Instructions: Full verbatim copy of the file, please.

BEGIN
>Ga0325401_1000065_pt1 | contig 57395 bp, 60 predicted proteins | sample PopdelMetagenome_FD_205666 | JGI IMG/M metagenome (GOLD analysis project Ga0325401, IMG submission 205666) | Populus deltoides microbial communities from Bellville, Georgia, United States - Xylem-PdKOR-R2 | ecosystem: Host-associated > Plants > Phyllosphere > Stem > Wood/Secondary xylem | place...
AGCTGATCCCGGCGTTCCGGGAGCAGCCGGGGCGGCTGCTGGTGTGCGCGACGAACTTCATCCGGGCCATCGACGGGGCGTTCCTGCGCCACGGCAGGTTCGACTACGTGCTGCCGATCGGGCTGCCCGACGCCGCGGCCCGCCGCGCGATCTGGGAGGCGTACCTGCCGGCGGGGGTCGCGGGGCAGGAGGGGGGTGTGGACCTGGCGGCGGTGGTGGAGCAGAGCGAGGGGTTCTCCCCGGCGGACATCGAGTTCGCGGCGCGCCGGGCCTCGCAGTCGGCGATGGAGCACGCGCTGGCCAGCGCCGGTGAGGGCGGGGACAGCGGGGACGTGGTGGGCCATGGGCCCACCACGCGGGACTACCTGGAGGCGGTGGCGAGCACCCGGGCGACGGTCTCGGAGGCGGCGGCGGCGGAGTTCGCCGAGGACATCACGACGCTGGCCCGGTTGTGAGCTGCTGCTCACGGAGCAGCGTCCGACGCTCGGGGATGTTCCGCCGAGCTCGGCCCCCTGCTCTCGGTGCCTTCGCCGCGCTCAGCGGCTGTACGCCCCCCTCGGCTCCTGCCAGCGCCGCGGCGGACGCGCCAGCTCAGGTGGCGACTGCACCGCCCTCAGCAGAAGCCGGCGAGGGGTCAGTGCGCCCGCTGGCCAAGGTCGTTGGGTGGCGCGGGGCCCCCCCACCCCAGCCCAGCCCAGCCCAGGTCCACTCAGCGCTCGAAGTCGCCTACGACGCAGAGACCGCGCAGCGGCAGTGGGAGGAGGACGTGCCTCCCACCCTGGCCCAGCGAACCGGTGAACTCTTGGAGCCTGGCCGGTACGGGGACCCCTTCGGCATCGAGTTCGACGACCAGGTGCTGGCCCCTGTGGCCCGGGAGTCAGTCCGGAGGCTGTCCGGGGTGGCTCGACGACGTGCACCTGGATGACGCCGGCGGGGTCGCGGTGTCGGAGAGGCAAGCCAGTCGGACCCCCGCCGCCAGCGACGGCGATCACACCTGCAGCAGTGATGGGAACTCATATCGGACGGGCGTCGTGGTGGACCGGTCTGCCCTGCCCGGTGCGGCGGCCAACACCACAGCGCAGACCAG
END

>Ga0325401_1000065_pt1 | contig 57395 bp, 60 predicted proteins | sample PopdelMetagenome_FD_205666 | JGI IMG/M metagenome (GOLD analysis project Ga0325401, IMG submission 205666) | Populus deltoides microbial communities from Bellville, Georgia, United States - Xylem-PdKOR-R2 | ecosystem: Host-associated > Plants > Phyllosphere > Stem > Wood/Secondary xylem | place...
AGCTGATCCCGGCGTTCCGGGAGCAGCCGGGGCGGCTGCTGGTGTGCGCGACGAACTTCATCCGGGCCATCGACGGGGCGTTCCTGCGCCACGGCAGGTTCGACTACGTGCTGCCGATCGGGCTGCCCGACGCCGCGGCCCGCCGCGCGATCTGGGAGGCGTACCTGCCGGCGGGGGTCGCGGGGCAGGAGGGGGGTGTGGACCTGGCGGCGGTGGTGGAGCAGAGCGAGGGGTTCTCCCCGGCGGACATCGAGTTCGCGGCGCGCCGGGCCTCGCAGTCGGCGATGGAGCACGCGCTGGCCAGCGCCGGTGAGGGCGGGGACAGCGGGGACGTGGTGGGCCATGGGCCCACCACGCGGGACTACCTGGAGGCGGTGGCGAGCACCCGGGCGACGGTCTCGGAGGCGGCGGCGGCGGAGTTCGCCGAGGACATCACGACGCTGGCCCGGTTGTGAGCTGCTGCTCACGGAGCAGCGTCCGACGCTCGGGGATGTTCCGCCGAGCTCGGCCCCCTGCTCTCGGTGCCTTCGCCGCGCTCAGCGGCTGTACGCCCCCCTCGGCTCCTGCCAGCGCCGCGGCGGACGCGCCAGCTCAGGTGGCGACTGCACCGCCCTCAGCAGAAGCCGGCGAGGGGTCAGTGCGCCCGCTGGCCAAGGTCGTTGGGTGGCGCGGGGCCCCCCCACCCCAGCCCAGCCCAGCCCAGGTCCACTCAGCGCTCGAAGTCGCCTACGACGCAGAGACCGCGCAGCGGCAGTGGGAGGAGGACGTGCCTCCCACCCTGGCCCAGCGAACCGGTGAACTCTTGGAGCCTGGCCGGTACGGGGACCCCTTCGGCATCGAGTTCGACGACCAGGTGCTGGCCCCTGTGGCCCGGGAGTCAGTCCGGAGGCTGTCCGGGGTGGCTCGACGACGTGCACCTGGATGACGCCGGCGGGGTCGCGGTGTCGGAGAGGCAAGCCAGTCGGACCCCCGCCGCCAGCGACGGCGATCACACCTGCAGCAGTGATGGGAACTCATATCGGACGGGCGTCGTGGTGGACCGGTCTGCCCTGCCCGGTGCGGCGGCCAACACCACAGCGCAGACCAG